Noonan lays out the case for corporate charter revocation at the federal level (Noonan 2011), which could be applied here for corporations that are responsible for killing more Americans than they employ. Ideally, industry-wide corporate death penalties against industries that kill more people than they employ could be enacted at the federal level for complete elimination as rapidly as possible. However, Linzey points out that 49 states and the District of Columbia still possess statutes that grant an agent of the state (usually an attorney general) the power to revoke corporate charters (Linzey 1995). These powers could be used to begin the genocide process in a piecemeal fashion, as for example coal is only mined in significant quantities in 10 out of the 25 coal mining states and could be largely eliminated if these 10 states cut all coal mining. However, Linzey also notes that these codes go unused because of the refusal of state officers to exercise their power because of the reliance of the state on corporate structures for income. This is the same mechanism that has created the legal inertia that enables these industries to continue to kill Americans up until this point in history. However, it is well within reason to assume that sometime in the future enough honorable elected officials will exist to begin to eliminate corporations that no longer serve the best interests of the public. Industry representatives may argue that their industry provides other benefits, which cannot be substituted by other products on the market. For the tobacco industry, which sells a toxic, additive luxury good an alternative is not necessary. For the coal industry, which does sell the modern necessity of electricity, it is well established that there are numerous alternative energy sources that could more than provide the electricity needed to remove coal-fired power plants entirely from the electric grid. There are even jurisdictions that have already demonstrated the viability of complete coal elimination. For other industries that warrant industry-wide corporate death penalties, alternatives to their products that are providing essential services should be identified.

4.4. Future Work

This was a preliminary study and there are considerable areas left for future work. First, only two case study industries were analyzed and found to kill more people each year than they employ in the U.S. Many more industries must be carefully analyzed for their own potential harm as well as their potential harm to be increased in the first wave of industry death penalties. This is because in some cases demand for a given industry’s products may shift to another industry potentially doing more harm. For example, tobacco consumers could switch to alcohol or other legal drugs and thus premature deaths from alcohol-related health causes and accidents (e.g., drunk driving) should be carefully scrutinized. In this case, for example, in 2004 the WHO (World Health Organization 2004) estimates about 3.3 million deaths are due to alcohol consumption and this consumption has grown. Similarly, coal users could convert to natural gas or oil and such industries whose pollution is a known contributor to premature death (Mukhopadhyay and Forssell 2005; Litovitz et al. 2013) should also be carefully analyzed. These cases are less clear-cut so considerably more analysis is needed. One method to prioritize which industries should be evaluated first are those that knowingly deceived the public about the negative effects of their products (e.g., coal and tobacco as shown here).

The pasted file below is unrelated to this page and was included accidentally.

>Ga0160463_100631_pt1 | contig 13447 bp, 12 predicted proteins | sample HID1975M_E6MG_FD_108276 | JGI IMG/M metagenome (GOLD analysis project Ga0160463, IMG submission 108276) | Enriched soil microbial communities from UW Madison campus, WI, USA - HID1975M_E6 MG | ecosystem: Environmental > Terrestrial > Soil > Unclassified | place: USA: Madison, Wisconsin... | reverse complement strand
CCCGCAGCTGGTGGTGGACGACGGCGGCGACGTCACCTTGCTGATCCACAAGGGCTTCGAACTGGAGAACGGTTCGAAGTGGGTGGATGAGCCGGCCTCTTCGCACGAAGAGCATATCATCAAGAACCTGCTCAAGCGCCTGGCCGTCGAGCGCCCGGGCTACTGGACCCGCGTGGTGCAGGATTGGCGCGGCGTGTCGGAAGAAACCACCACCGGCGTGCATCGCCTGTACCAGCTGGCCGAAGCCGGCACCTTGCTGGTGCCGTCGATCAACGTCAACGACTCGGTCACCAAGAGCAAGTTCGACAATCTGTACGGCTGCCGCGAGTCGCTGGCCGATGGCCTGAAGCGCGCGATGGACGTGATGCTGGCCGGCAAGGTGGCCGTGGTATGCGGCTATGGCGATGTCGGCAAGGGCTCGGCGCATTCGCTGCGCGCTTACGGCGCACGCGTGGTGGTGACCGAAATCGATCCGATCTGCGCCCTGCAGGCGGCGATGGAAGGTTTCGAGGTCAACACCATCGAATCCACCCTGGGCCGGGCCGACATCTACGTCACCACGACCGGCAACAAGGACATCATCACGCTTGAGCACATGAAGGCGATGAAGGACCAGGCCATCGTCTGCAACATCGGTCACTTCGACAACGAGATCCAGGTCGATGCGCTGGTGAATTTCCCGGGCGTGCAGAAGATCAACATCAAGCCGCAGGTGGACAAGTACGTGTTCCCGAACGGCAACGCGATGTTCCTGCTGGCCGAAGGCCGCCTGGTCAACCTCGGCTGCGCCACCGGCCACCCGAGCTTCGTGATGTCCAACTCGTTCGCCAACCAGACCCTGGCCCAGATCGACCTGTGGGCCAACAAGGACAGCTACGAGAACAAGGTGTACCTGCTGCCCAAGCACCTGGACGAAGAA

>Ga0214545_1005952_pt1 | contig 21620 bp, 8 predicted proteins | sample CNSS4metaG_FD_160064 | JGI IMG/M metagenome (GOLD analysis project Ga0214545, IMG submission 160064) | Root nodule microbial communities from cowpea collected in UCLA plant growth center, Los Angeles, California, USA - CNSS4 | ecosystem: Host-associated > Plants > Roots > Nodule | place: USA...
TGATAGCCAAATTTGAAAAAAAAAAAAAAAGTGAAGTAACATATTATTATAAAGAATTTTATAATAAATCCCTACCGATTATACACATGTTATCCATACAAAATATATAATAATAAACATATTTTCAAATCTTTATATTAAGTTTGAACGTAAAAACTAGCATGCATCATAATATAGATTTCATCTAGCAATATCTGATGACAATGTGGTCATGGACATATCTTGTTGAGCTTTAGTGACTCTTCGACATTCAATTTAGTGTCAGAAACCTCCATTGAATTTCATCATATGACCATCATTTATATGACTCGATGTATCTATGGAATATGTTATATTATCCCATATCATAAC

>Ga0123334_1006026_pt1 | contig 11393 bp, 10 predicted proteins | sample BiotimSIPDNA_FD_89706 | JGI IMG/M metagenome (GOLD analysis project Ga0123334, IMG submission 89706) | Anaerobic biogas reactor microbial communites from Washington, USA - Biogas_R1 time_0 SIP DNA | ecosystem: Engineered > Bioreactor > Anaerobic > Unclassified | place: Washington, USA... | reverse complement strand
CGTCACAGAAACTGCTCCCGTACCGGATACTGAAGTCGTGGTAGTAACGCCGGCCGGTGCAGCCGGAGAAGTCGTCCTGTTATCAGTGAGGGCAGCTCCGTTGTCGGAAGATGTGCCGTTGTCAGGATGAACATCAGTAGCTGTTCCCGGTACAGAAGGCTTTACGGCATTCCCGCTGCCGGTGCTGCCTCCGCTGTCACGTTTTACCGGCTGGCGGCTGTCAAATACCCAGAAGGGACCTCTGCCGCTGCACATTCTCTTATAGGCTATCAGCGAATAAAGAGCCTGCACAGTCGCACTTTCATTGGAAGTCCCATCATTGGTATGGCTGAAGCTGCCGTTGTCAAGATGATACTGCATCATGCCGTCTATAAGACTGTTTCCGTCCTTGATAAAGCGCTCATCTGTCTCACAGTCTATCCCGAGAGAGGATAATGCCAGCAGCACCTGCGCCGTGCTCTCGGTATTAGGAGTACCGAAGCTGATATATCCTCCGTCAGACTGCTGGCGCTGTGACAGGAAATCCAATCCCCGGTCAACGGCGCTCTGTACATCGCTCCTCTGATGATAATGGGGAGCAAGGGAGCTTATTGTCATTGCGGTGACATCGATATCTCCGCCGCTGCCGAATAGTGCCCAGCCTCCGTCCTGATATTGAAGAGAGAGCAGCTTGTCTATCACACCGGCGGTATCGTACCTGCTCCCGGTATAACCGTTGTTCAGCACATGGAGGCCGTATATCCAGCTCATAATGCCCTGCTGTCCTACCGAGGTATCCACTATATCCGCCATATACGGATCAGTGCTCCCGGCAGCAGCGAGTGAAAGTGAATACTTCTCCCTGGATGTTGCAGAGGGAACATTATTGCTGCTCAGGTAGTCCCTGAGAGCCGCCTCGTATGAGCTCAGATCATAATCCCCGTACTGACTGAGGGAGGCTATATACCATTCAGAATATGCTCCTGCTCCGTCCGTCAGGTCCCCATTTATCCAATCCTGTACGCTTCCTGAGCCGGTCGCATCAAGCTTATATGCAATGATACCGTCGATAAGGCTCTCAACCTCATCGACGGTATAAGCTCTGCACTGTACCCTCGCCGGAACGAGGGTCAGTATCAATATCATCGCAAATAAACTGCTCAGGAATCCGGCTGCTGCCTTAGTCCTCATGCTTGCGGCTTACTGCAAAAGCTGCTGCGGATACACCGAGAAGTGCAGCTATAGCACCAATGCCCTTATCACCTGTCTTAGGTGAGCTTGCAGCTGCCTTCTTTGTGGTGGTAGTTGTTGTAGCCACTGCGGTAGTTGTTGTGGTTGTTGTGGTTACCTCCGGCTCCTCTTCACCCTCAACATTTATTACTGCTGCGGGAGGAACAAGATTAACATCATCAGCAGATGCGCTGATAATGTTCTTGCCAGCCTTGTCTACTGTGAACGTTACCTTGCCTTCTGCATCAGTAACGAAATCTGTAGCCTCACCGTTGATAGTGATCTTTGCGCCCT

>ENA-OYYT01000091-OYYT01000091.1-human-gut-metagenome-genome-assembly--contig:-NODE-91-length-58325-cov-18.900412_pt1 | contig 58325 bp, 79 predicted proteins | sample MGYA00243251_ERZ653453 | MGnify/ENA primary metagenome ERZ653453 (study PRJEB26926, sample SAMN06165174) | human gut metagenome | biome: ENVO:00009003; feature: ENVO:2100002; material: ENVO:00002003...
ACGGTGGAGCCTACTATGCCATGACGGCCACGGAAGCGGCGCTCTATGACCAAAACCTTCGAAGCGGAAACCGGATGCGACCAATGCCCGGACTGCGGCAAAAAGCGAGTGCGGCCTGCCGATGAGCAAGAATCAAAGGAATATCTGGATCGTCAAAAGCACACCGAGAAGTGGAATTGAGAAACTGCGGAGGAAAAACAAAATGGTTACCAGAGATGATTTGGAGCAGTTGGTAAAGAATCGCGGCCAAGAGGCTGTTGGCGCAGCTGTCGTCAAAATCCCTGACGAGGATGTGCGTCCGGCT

In addition, this study used somewhat limited definitions of deaths caused by an industry (e.g., coal-related deaths were only calculated based on air pollution, yet coal is also responsible for water pollution (ETDEWEB 1995; You and Xu 2010; Kim and Chon 2001) that may have a quantifiable impact on premature death). Future work is needed to ensure that all potential death modes are taken into account for industries under analysis. It is clear that the Framework Convention on Tobacco Control (Burci 2003) has not been effective enough to put a stop to the hundreds of thousands of deaths in America alone every year from tobacco, and to eliminate coal-related pollution deaths, the transition to renewable energy in the U.S. is far from complete. Clearly, there is a need to re-establish the social benefit of corporations (Cray and Drutman 2005) and this appears to require a corporate death penalty for bad industry representatives (Ramirez 2005) and industry-wide corporate death penalties for the worst offenders as seen here.